Antwerp, VAN
Belgium

The Drug War Chronicle Andean Coca Tour 2007 is about to get underway

Friday night, I will be bedding down in Peru, after a day-long flight from Sioux Falls to Denver to Houston to Lima. That will be the first of 21 nights in Peru and Bolivia as the Drug War Chronicle explores the coca industry and its unsavory relative, the cocaine industry, in the Andes. While the process of making connections is ongoing and always a little shaky in developing countries, things are falling into place. While I will spend most of that first weekend resting and getting oriented, it looks like I'll have lunch Monday with Peruvian psychologist and coca expert Baldomero Caceres and Anthony Henman. Henman is a legendary name when it comes to coca. The British anthropologist (since gone native) is the man who, under a pseudonym, wrote "Mama Coca" back in the 1970s. That was the first serious ethnographic study of coca's history and use in the Andes for lay readers in English. I look forward to seeing what Henman has to say about the current state of affairs. Later that day, I will go to the upscale suburb of Miraflores for dinner with Ricardo Soberon, a leading Peruvian drugs and security expert. He was an advisor to coca grower leader turned congresswoman Nancy Obregon, but has since departed over unspecified political differences. I'll be sure to query him (and Nancy) about the nature of those differences. Speaking of Nancy, she is currently back home in northern Peru, so I won't be able to talk to her during that first week. But she will be back in Lima at the end of the month, and I will do an interview with her then. (I have to be out of Bolivia by February 28 because their visa requirements kick in on March 1.) I think I will fly from Lima to Ayacucho next Wednesday. That ancient city high in the Andes is the historic heartland of Sendero Luminoso, the Maoist guerrillas who led an uprising in the 1980s where tens of thousands were killed. The Senderistas are still around, though much weakened, and they try to gain the support of coca growers by killing policemen and anti-government drug workers. But Ayacucho is also the home of national coca growers' union leader Nelson Palomino, whom I will interview. Palomino and his crew have also promised to show me the coca fields and let me talk to farmers, so that should be enlightening. After that, I'll take a couple of days for the mandatory tourist visit to Machu Picchu outside Cusco, then I'll bus it from Cusco across the altiplano to Bolivia. At least that's the plan right now; there are reports of severe flooding right where I'll be crossing the border. I'm still trying to set things up with the American embassy in Lima and with the big Peruvian drug bureaucracies, ENACO (the coca monopoly) and DEVIDA (the drug enforcement bureaucracy). I've been talking with the US press officer in Lima about getting a meeting, but because I don't represent established media, I can't get official press status with the embassy, which means the press officer won't officially deal with me, but may manage to hook me up with some of the drug people in the embassy. Similar plans are in the works for Bolivia. Stay tuned.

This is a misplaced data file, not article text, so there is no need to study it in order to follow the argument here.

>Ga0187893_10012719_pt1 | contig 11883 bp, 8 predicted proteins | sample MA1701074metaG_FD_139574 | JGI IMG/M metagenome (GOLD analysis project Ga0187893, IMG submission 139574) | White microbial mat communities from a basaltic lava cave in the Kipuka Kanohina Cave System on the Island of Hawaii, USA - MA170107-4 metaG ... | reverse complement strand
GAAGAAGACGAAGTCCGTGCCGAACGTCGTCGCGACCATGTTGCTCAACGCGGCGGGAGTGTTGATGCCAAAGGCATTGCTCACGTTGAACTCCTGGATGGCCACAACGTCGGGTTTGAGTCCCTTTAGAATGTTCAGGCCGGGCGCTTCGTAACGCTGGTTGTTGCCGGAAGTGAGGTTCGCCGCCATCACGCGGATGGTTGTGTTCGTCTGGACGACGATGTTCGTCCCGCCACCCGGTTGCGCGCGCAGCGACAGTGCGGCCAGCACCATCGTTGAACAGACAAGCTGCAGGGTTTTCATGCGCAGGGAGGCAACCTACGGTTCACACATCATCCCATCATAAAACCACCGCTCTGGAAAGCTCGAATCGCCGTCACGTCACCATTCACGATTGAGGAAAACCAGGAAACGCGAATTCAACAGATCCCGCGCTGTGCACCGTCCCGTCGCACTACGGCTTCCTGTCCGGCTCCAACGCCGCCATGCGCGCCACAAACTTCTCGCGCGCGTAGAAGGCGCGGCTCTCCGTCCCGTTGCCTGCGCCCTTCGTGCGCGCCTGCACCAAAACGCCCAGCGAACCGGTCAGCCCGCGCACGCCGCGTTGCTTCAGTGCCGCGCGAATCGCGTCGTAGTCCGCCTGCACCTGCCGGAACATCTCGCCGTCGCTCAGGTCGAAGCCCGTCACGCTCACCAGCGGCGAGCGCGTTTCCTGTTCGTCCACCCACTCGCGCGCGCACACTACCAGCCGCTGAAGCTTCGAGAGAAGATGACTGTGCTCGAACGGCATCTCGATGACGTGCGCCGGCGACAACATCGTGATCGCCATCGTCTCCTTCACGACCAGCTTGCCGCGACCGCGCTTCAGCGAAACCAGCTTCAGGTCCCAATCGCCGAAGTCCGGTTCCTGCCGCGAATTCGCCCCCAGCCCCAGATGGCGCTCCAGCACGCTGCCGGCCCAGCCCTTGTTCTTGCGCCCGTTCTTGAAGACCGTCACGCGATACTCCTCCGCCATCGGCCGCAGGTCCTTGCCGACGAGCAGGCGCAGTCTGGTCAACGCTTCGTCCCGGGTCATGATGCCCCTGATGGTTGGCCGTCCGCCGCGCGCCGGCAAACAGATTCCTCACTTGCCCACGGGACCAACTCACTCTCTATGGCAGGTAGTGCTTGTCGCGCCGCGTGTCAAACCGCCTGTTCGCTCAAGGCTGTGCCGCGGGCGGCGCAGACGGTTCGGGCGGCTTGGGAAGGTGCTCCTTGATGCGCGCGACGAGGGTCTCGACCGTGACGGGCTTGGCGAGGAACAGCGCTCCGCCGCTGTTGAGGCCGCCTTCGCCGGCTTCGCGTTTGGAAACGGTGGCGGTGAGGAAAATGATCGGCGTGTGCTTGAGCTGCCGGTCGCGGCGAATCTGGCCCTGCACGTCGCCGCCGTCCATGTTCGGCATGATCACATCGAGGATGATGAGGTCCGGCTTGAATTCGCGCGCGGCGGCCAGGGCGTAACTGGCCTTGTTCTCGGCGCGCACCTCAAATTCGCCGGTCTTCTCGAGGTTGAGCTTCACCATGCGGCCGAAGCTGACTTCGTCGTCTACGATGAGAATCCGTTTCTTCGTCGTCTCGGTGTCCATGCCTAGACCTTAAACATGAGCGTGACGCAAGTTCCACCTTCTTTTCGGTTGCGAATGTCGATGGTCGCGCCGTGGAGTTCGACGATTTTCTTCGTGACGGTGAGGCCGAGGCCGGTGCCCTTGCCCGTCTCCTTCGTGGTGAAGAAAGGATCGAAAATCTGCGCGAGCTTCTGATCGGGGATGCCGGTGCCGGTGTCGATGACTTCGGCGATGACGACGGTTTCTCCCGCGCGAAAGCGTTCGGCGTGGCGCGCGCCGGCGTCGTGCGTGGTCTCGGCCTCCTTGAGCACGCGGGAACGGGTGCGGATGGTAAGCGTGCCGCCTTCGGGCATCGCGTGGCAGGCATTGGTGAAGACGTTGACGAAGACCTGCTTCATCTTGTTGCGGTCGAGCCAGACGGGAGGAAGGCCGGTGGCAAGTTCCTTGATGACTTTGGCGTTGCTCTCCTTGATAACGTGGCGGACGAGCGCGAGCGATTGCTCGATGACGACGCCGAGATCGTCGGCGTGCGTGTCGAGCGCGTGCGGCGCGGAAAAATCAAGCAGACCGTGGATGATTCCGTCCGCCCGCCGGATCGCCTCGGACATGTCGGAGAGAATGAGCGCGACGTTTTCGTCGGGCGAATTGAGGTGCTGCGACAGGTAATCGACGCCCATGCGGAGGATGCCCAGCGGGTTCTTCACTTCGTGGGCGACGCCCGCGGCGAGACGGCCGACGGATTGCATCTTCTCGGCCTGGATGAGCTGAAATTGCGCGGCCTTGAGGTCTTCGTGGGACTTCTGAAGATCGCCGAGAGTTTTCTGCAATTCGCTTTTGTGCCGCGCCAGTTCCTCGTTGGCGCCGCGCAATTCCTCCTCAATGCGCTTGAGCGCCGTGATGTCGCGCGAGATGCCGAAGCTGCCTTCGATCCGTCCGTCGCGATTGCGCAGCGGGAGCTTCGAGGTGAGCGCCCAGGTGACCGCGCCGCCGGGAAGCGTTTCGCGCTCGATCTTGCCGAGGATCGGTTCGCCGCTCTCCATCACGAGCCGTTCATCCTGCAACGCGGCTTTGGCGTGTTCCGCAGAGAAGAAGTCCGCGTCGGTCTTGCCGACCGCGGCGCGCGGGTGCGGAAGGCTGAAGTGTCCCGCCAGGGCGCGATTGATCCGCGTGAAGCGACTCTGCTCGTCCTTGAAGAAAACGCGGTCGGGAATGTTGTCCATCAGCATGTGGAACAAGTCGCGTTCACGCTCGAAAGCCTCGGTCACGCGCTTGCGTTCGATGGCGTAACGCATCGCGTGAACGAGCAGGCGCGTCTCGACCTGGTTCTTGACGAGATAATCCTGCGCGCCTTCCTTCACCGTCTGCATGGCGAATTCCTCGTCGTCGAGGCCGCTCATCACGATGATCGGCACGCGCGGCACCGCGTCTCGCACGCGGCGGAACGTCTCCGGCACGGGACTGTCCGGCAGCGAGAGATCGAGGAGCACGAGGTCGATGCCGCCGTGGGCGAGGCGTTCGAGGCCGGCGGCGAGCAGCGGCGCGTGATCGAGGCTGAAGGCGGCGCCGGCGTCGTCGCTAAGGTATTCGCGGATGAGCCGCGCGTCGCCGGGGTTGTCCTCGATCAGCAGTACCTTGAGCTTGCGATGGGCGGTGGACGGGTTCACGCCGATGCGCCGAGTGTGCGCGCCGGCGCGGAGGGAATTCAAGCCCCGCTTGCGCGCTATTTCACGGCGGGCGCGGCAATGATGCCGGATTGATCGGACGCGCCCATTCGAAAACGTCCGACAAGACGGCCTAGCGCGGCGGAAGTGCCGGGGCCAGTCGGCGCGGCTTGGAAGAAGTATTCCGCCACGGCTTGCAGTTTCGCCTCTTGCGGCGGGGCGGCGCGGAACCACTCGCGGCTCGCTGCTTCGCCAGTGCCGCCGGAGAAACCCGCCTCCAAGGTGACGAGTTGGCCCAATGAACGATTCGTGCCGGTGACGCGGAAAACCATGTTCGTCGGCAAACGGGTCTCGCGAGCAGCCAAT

Location: 
United States

7 slain in Mexico police stations. The two Acapulco attacks are carried out by gunmen dressed as soldiers. Authorities see a link to drug cartels.